A Tongan Funeral (and kissing the dead)

It was a sad week at the Vava’u Branch of the Tongan Development Bank where I work.   Last week, two of the men I worked with each lost their mother.  The first woman was buried on Saturday and the other on Monday.

Monday’s funeral was for the mother of ‘Ofa.  “Ofa and his wife Hangale  have always been great to me.   On my first day at the bank, ‘Ofa was one of the first to come in just to talk and to introduce himself.  He always seems to have a smile on his face and enjoys a great laugh.

The other funeral was for Fakava’s real mother.  He was raised by adopted parents, which is very common in Tonga.   I was not able to attend the funeral on Saturday, but I did go to the funeral on Monday.  It was the first Tongan funeral I’ve attended, which is surprising since I’ve been here for 18 months.  

In Tonga, there are no funeral parlors.  When someone dies, they are loaded into a vehicle and put in a freezer  at the hospital where the body is kept frozen until it is time for the funeral.  There are no embalming facilities in Vava’u and the families are responsible for preparing their loved one’s body for the public viewing.

Because there are many Tongans overseas and on other islands, it is not uncommon for a funeral to be a week or longer after a person dies.  That was the case with ‘Ofa’s mother.  She passed away last Tuesday and the funeral was six days later on Monday.

On the day of the funeral, the body is taken to the family house and hundreds of people gather to mourn with the family.   When there is a putu (funeral), the bakeries will often sell out of bread and the stores will end up with empty shelves because it is the job of the family to feed all of the people who gather to spend the day with them.

As we arrived at ‘Ofa and Hangale’s home on Monday, the first thing I noticed were all the people sitting around.  As is tradition, the men were sitting together drinking kava while the woman sang and congregated on mats in the shade around the house.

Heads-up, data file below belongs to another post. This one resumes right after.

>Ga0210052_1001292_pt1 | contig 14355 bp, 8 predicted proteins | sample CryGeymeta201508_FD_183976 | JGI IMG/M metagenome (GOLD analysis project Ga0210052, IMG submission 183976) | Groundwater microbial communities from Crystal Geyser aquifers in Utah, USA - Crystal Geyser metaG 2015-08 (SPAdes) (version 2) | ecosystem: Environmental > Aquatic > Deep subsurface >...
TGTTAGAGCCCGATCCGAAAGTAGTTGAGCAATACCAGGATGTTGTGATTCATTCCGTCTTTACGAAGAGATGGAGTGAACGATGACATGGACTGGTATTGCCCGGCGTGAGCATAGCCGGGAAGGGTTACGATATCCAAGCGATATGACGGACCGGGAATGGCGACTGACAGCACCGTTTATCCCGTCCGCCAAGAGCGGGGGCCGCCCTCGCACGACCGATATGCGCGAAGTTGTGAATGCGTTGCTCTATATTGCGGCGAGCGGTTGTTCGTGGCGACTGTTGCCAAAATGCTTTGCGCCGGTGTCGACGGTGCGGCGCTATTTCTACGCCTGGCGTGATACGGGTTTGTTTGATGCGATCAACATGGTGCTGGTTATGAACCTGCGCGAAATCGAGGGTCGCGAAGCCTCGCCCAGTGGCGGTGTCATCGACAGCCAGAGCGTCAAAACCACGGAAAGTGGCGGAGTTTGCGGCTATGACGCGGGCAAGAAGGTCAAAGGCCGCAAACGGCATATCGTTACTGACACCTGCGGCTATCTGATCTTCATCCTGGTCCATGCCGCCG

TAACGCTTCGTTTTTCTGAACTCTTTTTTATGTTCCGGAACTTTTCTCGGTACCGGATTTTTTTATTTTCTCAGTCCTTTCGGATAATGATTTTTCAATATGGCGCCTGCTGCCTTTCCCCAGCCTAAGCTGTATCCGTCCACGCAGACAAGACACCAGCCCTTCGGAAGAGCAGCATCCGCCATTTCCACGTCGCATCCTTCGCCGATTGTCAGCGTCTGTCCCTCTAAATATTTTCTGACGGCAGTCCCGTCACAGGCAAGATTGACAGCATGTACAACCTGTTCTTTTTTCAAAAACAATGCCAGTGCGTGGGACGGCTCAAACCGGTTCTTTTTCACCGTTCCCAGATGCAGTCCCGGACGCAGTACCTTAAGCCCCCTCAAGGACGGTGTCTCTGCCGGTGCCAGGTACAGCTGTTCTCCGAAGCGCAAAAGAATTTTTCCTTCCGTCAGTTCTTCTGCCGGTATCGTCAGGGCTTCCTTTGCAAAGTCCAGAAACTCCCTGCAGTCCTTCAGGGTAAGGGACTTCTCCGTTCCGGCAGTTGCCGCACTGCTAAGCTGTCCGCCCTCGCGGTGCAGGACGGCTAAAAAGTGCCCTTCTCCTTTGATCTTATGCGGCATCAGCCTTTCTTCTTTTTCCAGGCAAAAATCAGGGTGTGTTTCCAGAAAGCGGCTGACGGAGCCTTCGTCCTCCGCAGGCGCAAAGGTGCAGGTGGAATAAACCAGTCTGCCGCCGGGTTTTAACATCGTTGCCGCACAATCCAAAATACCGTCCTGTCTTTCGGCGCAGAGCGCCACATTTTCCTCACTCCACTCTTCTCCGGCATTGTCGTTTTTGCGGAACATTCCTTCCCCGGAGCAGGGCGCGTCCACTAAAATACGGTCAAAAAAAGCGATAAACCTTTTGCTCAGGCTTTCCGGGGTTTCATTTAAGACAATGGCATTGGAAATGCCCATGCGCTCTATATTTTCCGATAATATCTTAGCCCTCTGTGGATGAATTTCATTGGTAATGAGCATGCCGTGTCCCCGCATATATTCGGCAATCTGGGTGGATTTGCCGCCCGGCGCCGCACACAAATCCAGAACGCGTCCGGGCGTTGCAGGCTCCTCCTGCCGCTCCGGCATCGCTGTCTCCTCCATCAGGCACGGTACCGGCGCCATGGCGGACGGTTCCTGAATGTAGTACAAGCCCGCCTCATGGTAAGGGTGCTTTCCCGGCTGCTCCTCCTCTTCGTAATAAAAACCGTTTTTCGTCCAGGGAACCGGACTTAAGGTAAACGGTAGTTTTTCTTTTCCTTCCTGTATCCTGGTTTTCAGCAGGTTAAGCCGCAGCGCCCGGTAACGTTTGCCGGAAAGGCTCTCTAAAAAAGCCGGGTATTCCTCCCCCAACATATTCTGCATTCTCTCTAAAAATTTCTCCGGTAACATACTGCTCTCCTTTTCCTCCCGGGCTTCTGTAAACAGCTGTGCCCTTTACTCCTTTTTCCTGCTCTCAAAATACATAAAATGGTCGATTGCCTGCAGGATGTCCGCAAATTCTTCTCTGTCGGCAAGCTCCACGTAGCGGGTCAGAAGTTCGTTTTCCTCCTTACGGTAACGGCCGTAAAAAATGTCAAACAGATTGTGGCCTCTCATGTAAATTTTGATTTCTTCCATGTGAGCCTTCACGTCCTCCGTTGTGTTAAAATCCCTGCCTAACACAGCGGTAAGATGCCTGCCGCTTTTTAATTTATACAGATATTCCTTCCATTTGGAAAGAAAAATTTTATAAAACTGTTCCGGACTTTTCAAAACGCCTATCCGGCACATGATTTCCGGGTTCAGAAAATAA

When you arrive at the house, it is traditional to present a gift to the family in honor of the deceased.  The bank presented ‘Ofa and Hangale with cash, a mat, a Tongan tapa and numerous other gifts.   Before entering the house, we lined up in a fashion similar to the women in the photo below.

IMG_1953 One we had our gifts in hand, we paraded single file into the house.

IMG_1955 Once inside we laid down our gifts then walked forward to see the body of ‘Of'a’s mother. 

Kissing the Dead

It is tradition that each person kiss the deceased on the forehead to pay their respects.  I knew about this tradition and had lots of time to think about it before the funeral.  I knew it would be expected for me to kiss the corpse and I was prepared for it.  Or at least I thought I was.  As I gently pressed my lips to her forehead, I was not appalled or even bothered by it.    What I hadn’t been prepared for was how cold she would be.  It made sense that she would be cold since she had been on ice for almost a full week, but the cold was a surprise.

As I was leaving the house, I was then presented with a beautiful piece of silk.   This is another Tongan tradition.  When you come to pay your respects, a family member gives you a gift from the many gifts that have been accumulated.   Unfortunately, the grieving family never comes out ahead because they end up giving away more than they receive. I tried to give the silk back to ‘Ofa but he refused saying it was the Tongan way. 

It was sad to see ‘Ofa so clearly upset by the loss of his mother.  He is a really wonderful man.

The good news is that he and Hangale are about to have a baby which I’m sure will bring a smile back to his face.

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